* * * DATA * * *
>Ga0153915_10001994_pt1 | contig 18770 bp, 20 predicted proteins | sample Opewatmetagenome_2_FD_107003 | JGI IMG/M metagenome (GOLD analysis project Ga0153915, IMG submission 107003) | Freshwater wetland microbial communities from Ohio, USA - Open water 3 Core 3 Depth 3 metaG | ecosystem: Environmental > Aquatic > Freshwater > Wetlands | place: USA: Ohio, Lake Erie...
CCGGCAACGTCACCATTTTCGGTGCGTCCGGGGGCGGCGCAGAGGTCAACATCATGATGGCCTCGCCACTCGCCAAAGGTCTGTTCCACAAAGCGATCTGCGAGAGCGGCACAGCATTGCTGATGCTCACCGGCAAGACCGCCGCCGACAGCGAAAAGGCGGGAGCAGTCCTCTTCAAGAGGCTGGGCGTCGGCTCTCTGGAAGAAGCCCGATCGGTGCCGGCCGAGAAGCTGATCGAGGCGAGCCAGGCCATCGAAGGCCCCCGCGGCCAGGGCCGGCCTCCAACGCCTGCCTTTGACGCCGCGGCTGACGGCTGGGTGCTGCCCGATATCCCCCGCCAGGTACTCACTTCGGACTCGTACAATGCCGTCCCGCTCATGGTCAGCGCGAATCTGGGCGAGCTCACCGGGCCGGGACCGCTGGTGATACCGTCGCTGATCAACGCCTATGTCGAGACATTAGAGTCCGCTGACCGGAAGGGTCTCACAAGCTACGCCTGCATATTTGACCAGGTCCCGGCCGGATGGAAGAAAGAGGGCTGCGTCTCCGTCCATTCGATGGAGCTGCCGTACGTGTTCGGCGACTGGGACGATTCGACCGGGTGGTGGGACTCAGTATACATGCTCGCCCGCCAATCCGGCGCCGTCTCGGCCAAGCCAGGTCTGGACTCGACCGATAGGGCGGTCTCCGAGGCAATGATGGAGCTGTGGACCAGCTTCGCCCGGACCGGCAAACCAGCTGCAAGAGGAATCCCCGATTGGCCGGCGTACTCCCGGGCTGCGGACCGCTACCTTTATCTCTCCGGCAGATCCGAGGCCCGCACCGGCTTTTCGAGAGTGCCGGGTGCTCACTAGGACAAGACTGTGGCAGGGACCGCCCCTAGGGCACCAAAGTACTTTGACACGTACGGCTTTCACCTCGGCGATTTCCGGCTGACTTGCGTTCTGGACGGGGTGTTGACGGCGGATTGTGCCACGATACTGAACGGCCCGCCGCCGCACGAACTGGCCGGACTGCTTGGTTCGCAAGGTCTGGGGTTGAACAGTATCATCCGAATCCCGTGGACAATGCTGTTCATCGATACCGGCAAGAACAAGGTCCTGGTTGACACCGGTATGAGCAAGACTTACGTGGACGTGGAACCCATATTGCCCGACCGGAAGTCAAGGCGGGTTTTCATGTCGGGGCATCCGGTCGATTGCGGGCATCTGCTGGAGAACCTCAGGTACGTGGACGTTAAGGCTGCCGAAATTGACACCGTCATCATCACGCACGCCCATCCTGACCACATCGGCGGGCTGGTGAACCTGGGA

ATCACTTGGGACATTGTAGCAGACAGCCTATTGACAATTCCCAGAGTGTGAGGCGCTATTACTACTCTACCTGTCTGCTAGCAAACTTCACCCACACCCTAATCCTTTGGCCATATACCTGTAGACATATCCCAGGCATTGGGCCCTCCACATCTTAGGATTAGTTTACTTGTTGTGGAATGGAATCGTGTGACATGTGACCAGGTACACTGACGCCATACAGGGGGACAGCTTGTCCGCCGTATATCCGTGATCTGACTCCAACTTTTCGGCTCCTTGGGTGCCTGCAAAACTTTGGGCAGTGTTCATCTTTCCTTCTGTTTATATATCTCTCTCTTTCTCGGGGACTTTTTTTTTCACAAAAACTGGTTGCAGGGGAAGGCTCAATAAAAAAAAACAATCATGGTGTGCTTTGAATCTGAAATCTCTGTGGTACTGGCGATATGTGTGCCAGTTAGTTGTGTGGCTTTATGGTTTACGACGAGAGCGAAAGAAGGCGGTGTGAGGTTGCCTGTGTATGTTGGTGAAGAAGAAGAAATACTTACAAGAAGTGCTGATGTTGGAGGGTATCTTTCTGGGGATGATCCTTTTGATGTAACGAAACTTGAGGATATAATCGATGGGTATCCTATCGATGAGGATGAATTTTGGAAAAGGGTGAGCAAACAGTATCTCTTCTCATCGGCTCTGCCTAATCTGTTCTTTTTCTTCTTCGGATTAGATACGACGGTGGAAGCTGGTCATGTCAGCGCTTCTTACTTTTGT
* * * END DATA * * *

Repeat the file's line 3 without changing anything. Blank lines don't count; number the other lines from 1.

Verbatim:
ATCACTTGGGACATTGTAGCAGACAGCCTATTGACAATTCCCAGAGTGTGAGGCGCTATTACTACTCTACCTGTCTGCTAGCAAACTTCACCCACACCCTAATCCTTTGGCCATATACCTGTAGACATATCCCAGGCATTGGGCCCTCCACATCTTAGGATTAGTTTACTTGTTGTGGAATGGAATCGTGTGACATGTGACCAGGTACACTGACGCCATACAGGGGGACAGCTTGTCCGCCGTATATCCGTGATCTGACTCCAACTTTTCGGCTCCTTGGGTGCCTGCAAAACTTTGGGCAGTGTTCATCTTTCCTTCTGTTTATATATCTCTCTCTTTCTCGGGGACTTTTTTTTTCACAAAAACTGGTTGCAGGGGAAGGCTCAATAAAAAAAAACAATCATGGTGTGCTTTGAATCTGAAATCTCTGTGGTACTGGCGATATGTGTGCCAGTTAGTTGTGTGGCTTTATGGTTTACGACGAGAGCGAAAGAAGGCGGTGTGAGGTTGCCTGTGTATGTTGGTGAAGAAGAAGAAATACTTACAAGAAGTGCTGATGTTGGAGGGTATCTTTCTGGGGATGATCCTTTTGATGTAACGAAACTTGAGGATATAATCGATGGGTATCCTATCGATGAGGATGAATTTTGGAAAAGGGTGAGCAAACAGTATCTCTTCTCATCGGCTCTGCCTAATCTGTTCTTTTTCTTCTTCGGATTAGATACGACGGTGGAAGCTGGTCATGTCAGCGCTTCTTACTTTTGT